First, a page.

Are We Creating God’s With Flaws to Feel Better About Ourself?

I began reading a new book last evening and it didn’t take 4 paragraphs for my brain to kick into overdrive.  The book is “A History of God” by Karen Armstrong.  I can’t say much about the book as I’m literally only 3 pages in, but if the rest of the book is as good as the first page, it’s going to take a long time to get through it.  What stopped me and forced me to sit down and write was the following:

“Anthropologists suggest that this God has become so distant and exalted that he has in effect been replaced by lesser spirits and more accessible gods.  So too in ancient times, the high God was replaced by the more attractive gods of the pagan pantheons.  It seems that creating gods is something that human being have always done.  When one religious idea ceases to work for them, it is simply replaced”

It reminded me of Greek mythology, full of beautiful gods and goddesses, mighty and enviable.  Yet inherently flawed.  And then as a commercial came across the screen with Psy and Kim Kardashian (yes, I read while watching TV), it hit me.  We aren’t moving toward a godless society, we’ve just found new gods.

Is celebrity is the new religion and YouTube our evangelistic series?  Reality TV allows us to think we can all become the next Kardashian.  We can ascend to the mountain where others will envy and worship us.  X-Factor shows us the temple stadiums we can fill where people pay $50 to watch or listen to us.  They will buy our books to memorize our words and think they understand us personally.  They will bow down before our posters longing for a moment when they could be in our presence for even a moment.  It all sounds too familiar to the religion we are trying to shrug off.  But why?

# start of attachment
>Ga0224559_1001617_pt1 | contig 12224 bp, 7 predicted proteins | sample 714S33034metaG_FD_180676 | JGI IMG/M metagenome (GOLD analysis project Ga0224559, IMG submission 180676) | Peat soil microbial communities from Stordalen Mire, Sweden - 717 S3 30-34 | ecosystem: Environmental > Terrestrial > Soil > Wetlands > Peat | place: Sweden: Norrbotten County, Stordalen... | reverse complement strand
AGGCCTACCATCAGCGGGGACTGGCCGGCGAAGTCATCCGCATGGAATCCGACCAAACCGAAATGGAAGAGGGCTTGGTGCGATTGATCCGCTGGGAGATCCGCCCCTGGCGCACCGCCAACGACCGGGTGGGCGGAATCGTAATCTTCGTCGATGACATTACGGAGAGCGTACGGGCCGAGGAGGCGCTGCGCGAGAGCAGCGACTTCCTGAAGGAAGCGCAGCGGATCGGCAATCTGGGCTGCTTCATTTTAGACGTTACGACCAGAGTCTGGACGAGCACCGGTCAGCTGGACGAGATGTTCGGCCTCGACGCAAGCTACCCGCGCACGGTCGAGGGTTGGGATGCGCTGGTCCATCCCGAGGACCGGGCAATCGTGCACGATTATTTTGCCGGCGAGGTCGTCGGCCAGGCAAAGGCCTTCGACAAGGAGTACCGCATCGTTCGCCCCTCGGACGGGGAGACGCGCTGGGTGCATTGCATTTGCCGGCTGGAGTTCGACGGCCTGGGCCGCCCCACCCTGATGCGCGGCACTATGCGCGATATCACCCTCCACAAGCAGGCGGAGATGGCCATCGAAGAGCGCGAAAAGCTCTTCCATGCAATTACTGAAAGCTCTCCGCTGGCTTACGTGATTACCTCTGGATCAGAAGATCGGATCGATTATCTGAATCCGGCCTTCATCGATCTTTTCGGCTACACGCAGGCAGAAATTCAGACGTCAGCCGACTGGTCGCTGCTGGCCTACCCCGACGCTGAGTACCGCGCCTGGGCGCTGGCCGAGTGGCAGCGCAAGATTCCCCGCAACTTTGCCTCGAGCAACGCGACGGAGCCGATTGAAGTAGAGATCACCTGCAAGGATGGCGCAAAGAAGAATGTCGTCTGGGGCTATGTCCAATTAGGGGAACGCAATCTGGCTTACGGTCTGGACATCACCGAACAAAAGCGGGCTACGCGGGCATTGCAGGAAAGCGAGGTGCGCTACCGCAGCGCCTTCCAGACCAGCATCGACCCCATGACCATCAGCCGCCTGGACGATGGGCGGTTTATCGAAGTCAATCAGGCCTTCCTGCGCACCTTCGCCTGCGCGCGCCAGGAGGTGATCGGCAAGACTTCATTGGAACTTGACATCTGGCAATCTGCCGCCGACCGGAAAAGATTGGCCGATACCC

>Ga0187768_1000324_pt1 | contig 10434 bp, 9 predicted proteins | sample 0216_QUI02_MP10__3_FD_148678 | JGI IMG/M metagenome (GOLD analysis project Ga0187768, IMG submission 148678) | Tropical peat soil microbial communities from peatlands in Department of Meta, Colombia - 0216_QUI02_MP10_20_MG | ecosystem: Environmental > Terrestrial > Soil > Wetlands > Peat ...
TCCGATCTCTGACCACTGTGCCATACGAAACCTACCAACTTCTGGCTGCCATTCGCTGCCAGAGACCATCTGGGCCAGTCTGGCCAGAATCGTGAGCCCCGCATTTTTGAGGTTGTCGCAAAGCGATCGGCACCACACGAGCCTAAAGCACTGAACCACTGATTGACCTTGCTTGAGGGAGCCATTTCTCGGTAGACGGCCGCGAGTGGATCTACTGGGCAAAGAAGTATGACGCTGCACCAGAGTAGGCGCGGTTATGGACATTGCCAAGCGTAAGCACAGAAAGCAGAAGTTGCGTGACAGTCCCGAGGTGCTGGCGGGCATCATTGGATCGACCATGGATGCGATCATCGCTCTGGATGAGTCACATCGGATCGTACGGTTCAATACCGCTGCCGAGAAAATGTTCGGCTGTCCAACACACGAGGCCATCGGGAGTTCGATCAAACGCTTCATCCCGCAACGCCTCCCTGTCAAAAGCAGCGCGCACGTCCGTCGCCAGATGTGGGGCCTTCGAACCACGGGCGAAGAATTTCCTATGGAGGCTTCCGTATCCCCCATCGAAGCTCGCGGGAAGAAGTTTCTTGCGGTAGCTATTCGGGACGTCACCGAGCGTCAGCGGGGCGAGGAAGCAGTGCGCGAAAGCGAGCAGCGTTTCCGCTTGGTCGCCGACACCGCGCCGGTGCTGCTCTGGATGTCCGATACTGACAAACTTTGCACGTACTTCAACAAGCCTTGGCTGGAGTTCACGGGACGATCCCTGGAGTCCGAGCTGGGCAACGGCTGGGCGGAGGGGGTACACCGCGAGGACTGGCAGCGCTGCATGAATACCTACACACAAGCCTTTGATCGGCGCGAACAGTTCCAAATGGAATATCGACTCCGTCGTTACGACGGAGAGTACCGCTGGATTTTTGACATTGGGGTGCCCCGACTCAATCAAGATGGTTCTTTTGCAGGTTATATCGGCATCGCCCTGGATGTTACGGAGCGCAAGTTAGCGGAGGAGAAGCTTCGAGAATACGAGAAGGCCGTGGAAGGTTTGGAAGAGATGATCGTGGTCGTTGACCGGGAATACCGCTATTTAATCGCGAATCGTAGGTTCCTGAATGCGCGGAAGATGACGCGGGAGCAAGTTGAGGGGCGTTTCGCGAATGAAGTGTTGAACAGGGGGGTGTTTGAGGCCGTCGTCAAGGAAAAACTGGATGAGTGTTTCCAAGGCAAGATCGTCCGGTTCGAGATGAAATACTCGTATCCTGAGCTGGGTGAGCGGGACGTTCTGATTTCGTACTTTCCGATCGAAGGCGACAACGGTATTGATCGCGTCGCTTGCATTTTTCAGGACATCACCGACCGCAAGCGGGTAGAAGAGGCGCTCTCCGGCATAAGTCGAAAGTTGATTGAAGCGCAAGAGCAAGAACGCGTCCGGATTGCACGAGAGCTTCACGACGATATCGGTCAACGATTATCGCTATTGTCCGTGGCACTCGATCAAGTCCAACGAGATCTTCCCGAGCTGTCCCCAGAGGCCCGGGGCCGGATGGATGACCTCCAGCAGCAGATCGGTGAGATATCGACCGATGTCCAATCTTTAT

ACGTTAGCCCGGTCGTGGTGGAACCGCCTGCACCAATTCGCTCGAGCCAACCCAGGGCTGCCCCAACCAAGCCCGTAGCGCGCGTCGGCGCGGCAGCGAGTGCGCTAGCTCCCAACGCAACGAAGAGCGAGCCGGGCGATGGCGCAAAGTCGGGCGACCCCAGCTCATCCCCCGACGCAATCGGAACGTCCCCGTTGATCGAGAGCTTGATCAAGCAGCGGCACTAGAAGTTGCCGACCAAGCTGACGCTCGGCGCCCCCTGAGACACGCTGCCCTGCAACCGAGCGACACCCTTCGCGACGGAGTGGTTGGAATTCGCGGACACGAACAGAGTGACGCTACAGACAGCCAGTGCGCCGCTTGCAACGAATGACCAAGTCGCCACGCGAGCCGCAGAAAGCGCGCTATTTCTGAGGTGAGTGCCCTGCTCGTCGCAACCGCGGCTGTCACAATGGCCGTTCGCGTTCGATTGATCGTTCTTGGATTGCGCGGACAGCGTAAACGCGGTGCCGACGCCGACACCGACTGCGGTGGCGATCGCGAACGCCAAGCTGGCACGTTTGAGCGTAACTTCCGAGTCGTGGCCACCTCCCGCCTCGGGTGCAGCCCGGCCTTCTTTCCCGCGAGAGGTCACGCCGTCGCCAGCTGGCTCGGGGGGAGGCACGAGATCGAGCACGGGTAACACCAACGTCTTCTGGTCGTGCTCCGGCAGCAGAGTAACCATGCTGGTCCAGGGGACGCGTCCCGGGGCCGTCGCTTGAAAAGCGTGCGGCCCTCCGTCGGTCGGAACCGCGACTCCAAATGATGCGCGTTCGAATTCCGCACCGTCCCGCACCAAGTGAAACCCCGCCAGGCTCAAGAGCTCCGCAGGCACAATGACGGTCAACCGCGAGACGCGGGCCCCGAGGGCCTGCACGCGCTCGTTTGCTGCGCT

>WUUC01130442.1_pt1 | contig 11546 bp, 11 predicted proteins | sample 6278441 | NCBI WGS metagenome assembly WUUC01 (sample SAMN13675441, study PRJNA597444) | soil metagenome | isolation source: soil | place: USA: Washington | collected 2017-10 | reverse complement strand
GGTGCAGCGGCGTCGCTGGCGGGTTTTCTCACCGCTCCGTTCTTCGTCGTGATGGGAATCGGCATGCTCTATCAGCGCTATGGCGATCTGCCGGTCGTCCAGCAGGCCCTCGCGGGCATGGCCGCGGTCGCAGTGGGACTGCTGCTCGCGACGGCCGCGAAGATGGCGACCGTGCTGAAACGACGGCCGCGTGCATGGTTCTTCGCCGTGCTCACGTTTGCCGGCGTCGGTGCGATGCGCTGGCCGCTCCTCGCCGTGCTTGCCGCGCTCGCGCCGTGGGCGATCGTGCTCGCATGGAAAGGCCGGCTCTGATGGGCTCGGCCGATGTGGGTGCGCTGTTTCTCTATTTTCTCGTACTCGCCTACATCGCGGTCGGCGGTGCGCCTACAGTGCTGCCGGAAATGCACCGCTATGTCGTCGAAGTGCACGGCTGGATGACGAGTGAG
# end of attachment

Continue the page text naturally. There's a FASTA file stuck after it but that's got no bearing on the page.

How much more do we prefer to idolize and worship someone who we can see all their imperfections?  We idolize them for their looks, wealth, and popularity.  Then mock them for their failures.  Does it make us feel better about ourselves?  To have heroes whom we can say “I’m better than that”?  If they can go bankrupt, get drunk, get arrested, get divorced, then my life isn’t so bad.

Is that why many are turned off by an infinitely perfect God and His son who resisted all temptation to save us? 

A God so complex we can’t even fathom the questions worthy asking to understand Him?

We aren’t turning Atheistic or Secular, we’ve just found a new religion to baptize ourselves into.

Then Karen Armstrong references the “God-Shaped-Hole” so many people point to.  We have our gods to worship, but do they fill that inner longing inside of us for something more?  Do they love us unconditionally?  Do they offer salvation?  Do they provide us with peace and hope for a day when we truly will be kings and queens?  How much more do we want that than anything that Simon Cowell can offer us?

It’s easy to want to feel better about who we are and our existence given the current state of the world.  Wars, famine, rape, murder, depression, disease.  You ask why.  You call out to God and feel there’s no reply.  At least President Obama has an automated message that says “Thank you for contacting me”.  But has our longing for the tangible stopped us from even trying to connect with a God who’s intangible?  Do we really, truly try to reach out to Him?  To honestly listen to Him?  To fawn over Him as the one thing we would give our lives for 10 minutes in His presence?  Or are those emotions simply reserved for Justin Bieber?

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